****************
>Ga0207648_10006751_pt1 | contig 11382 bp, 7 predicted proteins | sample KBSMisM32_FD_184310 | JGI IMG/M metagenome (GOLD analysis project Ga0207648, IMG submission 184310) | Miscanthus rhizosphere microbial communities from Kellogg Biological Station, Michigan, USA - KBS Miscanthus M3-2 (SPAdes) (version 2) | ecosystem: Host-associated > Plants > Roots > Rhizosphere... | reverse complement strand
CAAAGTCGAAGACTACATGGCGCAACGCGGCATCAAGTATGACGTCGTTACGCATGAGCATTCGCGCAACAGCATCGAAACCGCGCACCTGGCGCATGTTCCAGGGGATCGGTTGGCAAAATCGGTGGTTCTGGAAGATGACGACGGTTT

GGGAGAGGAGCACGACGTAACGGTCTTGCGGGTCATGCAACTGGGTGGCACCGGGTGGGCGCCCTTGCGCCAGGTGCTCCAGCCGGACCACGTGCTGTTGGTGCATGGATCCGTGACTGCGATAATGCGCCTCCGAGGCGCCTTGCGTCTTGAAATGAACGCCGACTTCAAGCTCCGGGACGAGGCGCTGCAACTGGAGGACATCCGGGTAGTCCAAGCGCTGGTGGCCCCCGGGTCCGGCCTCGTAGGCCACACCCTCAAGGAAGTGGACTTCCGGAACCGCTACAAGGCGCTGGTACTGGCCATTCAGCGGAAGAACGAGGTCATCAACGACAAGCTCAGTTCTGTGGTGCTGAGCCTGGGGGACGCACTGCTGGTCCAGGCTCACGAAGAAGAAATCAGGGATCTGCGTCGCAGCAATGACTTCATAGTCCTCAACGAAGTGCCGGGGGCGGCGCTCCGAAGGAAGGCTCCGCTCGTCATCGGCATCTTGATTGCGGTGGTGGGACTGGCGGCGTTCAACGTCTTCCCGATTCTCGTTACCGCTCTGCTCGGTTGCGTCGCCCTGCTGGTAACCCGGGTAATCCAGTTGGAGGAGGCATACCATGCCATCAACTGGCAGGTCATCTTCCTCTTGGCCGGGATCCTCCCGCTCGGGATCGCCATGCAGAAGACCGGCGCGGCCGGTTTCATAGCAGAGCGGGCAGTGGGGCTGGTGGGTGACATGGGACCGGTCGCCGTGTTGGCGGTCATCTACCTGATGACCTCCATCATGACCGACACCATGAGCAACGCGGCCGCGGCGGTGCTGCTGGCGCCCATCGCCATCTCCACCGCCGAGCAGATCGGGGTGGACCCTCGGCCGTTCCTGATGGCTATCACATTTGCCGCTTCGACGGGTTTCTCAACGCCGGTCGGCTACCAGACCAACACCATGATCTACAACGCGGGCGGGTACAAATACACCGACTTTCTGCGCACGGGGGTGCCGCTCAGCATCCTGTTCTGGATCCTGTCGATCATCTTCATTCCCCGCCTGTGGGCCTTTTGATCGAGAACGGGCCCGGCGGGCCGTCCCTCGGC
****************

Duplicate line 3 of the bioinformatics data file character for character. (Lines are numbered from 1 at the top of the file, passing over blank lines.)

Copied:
GGGAGAGGAGCACGACGTAACGGTCTTGCGGGTCATGCAACTGGGTGGCACCGGGTGGGCGCCCTTGCGCCAGGTGCTCCAGCCGGACCACGTGCTGTTGGTGCATGGATCCGTGACTGCGATAATGCGCCTCCGAGGCGCCTTGCGTCTTGAAATGAACGCCGACTTCAAGCTCCGGGACGAGGCGCTGCAACTGGAGGACATCCGGGTAGTCCAAGCGCTGGTGGCCCCCGGGTCCGGCCTCGTAGGCCACACCCTCAAGGAAGTGGACTTCCGGAACCGCTACAAGGCGCTGGTACTGGCCATTCAGCGGAAGAACGAGGTCATCAACGACAAGCTCAGTTCTGTGGTGCTGAGCCTGGGGGACGCACTGCTGGTCCAGGCTCACGAAGAAGAAATCAGGGATCTGCGTCGCAGCAATGACTTCATAGTCCTCAACGAAGTGCCGGGGGCGGCGCTCCGAAGGAAGGCTCCGCTCGTCATCGGCATCTTGATTGCGGTGGTGGGACTGGCGGCGTTCAACGTCTTCCCGATTCTCGTTACCGCTCTGCTCGGTTGCGTCGCCCTGCTGGTAACCCGGGTAATCCAGTTGGAGGAGGCATACCATGCCATCAACTGGCAGGTCATCTTCCTCTTGGCCGGGATCCTCCCGCTCGGGATCGCCATGCAGAAGACCGGCGCGGCCGGTTTCATAGCAGAGCGGGCAGTGGGGCTGGTGGGTGACATGGGACCGGTCGCCGTGTTGGCGGTCATCTACCTGATGACCTCCATCATGACCGACACCATGAGCAACGCGGCCGCGGCGGTGCTGCTGGCGCCCATCGCCATCTCCACCGCCGAGCAGATCGGGGTGGACCCTCGGCCGTTCCTGATGGCTATCACATTTGCCGCTTCGACGGGTTTCTCAACGCCGGTCGGCTACCAGACCAACACCATGATCTACAACGCGGGCGGGTACAAATACACCGACTTTCTGCGCACGGGGGTGCCGCTCAGCATCCTGTTCTGGATCCTGTCGATCATCTTCATTCCCCGCCTGTGGGCCTTTTGATCGAGAACGGGCCCGGCGGGCCGTCCCTCGGC